Different experiences, same result – fun

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euchre

In many ways, this past Saturday was the perfect evening for the Corcorans. And we weren’t even together.

I attended an annual menfolk (on my wife’s side) clam chowder night in Amherstburg, while my wife and daughter had some of their dance pals over.

We all had a blast, but I imagine none of us would have traded positions with the other.

The annual men’s gathering is so crazy, some wives fail to comprehend what happens.

“My wife couldn’t believe we sit around, drink beer and Scotch, watch the hockey game, and play cards,” host Andrew said.

His brother, Dick said it’s what people do at our age, although he did use the term, “old” in there. Harrumph.

If it’s “old” to hang out, have a lot of laughs, enjoy clam and salmon chowder, sip on single malt, sample select brews and trash talk over endless games of euchre, then so be it.

With nary a Toronto Maple Leaf fan in the house, we watched Toronto top Vancouver, an unfortunate feat as one of the west coast family members had flown in for the occasion. But Bill did predict the Canucks would hand over the lead late in the game. They did, except even earlier than expected.

Food, sports, spirits and camaraderie – you can’t beat it.

Meanwhile, my daughter had two dance buddies pop by, with their dance moms in tow to hang out with my wife. There was dancing, social media posting, photographs, videos and giggling taking place throughout our house, I’m told.

Glad I stayed away.

It seems the moms set out to embarrass the girls with some silly mother posts on social media. I believe it worked, except my daughter’s recollection involved a fair bit of giggling.

From locking themselves in the bathroom to playing Find the Moms, it sounds like everyone had a good time.

As for Find the Moms, I was told one not-so-stealthily crouched under the kitchen table with a bowl of munchies, and another hid with her beverage behind a chair (one that is right in front of our bay window in the living room, so anyone out for a walk that night might have wondered what the heck was going on). As for my wife, thirst forced her from her hiding spot.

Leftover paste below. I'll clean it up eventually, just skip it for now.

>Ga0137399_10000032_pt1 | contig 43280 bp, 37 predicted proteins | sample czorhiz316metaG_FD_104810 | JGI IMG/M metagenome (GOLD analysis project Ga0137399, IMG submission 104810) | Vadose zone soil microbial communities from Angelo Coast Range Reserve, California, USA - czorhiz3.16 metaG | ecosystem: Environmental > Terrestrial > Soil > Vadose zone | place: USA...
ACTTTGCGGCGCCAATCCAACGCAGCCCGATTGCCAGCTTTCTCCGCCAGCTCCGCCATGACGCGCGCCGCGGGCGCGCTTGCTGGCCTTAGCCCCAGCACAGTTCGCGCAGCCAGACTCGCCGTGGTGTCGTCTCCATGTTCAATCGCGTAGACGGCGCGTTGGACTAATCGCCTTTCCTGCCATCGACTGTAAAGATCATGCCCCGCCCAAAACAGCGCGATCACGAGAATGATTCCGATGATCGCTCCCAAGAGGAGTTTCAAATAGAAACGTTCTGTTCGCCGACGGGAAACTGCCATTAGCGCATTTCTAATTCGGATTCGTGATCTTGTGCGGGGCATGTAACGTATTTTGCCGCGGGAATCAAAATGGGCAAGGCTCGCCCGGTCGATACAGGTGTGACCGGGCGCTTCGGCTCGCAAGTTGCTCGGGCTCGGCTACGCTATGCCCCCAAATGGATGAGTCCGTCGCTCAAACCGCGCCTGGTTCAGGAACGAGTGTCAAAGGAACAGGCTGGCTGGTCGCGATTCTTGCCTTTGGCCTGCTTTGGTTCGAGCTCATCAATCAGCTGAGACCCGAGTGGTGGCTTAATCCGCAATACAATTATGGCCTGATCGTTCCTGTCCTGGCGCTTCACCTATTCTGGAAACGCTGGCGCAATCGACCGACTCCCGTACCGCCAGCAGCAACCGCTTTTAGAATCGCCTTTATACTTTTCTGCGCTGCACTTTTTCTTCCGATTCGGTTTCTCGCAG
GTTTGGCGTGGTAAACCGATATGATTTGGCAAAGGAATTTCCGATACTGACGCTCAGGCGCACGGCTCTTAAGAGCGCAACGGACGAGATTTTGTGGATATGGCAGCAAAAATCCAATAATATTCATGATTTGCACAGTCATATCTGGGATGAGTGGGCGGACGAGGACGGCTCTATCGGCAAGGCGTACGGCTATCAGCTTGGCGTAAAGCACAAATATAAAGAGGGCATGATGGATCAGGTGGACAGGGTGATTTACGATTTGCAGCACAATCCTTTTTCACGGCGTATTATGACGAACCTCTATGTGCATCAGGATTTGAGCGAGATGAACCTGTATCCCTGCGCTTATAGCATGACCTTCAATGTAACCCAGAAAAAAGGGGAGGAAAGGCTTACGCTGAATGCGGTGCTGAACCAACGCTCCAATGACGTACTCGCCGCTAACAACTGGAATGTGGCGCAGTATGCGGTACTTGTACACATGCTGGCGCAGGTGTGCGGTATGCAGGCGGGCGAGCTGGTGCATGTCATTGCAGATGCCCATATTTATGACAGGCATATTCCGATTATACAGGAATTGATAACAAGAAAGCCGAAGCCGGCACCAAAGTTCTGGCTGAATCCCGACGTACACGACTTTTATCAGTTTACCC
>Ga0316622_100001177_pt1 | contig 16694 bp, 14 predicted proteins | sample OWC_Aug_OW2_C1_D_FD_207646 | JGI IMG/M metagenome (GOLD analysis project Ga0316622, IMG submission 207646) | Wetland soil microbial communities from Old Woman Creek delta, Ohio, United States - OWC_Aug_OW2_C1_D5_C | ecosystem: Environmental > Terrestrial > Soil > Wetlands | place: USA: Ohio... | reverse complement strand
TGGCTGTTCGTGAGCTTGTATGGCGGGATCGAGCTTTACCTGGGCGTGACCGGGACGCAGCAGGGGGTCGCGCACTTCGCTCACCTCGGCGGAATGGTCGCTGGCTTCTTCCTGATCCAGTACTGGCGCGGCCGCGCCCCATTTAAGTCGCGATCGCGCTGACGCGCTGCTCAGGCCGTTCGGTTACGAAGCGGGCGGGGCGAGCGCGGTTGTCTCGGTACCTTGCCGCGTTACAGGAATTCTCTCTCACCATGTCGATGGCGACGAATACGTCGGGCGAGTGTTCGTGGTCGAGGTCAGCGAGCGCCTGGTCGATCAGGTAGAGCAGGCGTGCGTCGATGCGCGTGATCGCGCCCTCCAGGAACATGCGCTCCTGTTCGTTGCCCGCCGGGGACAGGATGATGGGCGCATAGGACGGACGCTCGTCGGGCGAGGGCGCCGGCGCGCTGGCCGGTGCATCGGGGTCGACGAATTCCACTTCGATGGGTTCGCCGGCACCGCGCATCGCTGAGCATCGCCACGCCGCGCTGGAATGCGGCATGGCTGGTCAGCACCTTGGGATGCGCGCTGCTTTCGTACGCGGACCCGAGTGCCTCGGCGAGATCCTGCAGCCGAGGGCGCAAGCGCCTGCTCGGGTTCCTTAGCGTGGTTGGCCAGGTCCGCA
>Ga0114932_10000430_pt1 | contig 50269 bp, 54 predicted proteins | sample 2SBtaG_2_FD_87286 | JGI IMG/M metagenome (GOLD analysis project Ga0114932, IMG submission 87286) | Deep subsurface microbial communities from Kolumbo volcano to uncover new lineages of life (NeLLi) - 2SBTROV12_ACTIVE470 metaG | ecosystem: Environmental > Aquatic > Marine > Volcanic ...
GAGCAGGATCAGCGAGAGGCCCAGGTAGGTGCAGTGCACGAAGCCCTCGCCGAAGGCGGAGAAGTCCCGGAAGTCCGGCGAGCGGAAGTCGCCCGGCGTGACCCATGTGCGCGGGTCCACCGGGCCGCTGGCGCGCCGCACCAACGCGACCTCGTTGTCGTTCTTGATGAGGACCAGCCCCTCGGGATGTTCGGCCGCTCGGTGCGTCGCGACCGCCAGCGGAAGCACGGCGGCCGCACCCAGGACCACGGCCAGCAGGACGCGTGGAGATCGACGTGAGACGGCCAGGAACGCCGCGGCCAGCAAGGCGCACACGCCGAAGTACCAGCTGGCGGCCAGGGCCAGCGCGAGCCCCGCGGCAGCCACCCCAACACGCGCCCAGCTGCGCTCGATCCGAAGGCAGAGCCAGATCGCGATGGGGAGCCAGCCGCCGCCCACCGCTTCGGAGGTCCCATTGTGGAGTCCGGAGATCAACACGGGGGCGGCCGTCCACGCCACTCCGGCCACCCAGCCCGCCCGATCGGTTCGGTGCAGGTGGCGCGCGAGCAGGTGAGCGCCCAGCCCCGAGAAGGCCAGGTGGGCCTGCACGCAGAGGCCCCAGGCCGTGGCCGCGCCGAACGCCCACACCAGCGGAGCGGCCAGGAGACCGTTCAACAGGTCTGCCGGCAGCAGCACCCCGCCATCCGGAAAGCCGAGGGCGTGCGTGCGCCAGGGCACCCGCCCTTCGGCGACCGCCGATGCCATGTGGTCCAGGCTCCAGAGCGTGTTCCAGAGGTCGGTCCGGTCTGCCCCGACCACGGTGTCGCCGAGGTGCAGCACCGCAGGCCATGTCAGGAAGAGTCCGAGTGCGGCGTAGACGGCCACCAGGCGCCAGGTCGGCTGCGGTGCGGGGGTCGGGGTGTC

I had some idea shenanigans were afoot when I received a photo via e-mail of the ladies in action.

The girls wrapped up their evening just before the men did. The only problem is I had a 75-minute drive home, a huge reason I had all of three beers and one small Scotch over a seven-hour period.

As I finally pulled in the driveway at 2:30 a.m., I noticed our television was still on. “How nice of my wife to wait up for me,” I thought. Then I peered in the living room window. My daughter was in there too. Only neither was remotely waiting up. The girl was snoozing on the couch and my wife was sawing logs in the recliner.

It took two sticks of dynamite to wake my daughter from her couch slumber to get her to wobble 20 feet to bed. When she’s out, she’s out. And very disoriented when woken from a deep sleep.

As I sent the ladies to bed, I told my wife I’d be right behind her. I thought I’d watch some of the Olympic downhill skiing that was being televised live at that late hour (Sochi is nine hours ahead of us). Next thing I know, it’s 6:40 a.m. I’d somehow managed to turn off the TV, but failed to rise from the recliner.

Yeah, maybe I am starting to get old.

Sunday was a groggy day for the entire family, but a fitting end to a fun weekend for everyone involved.

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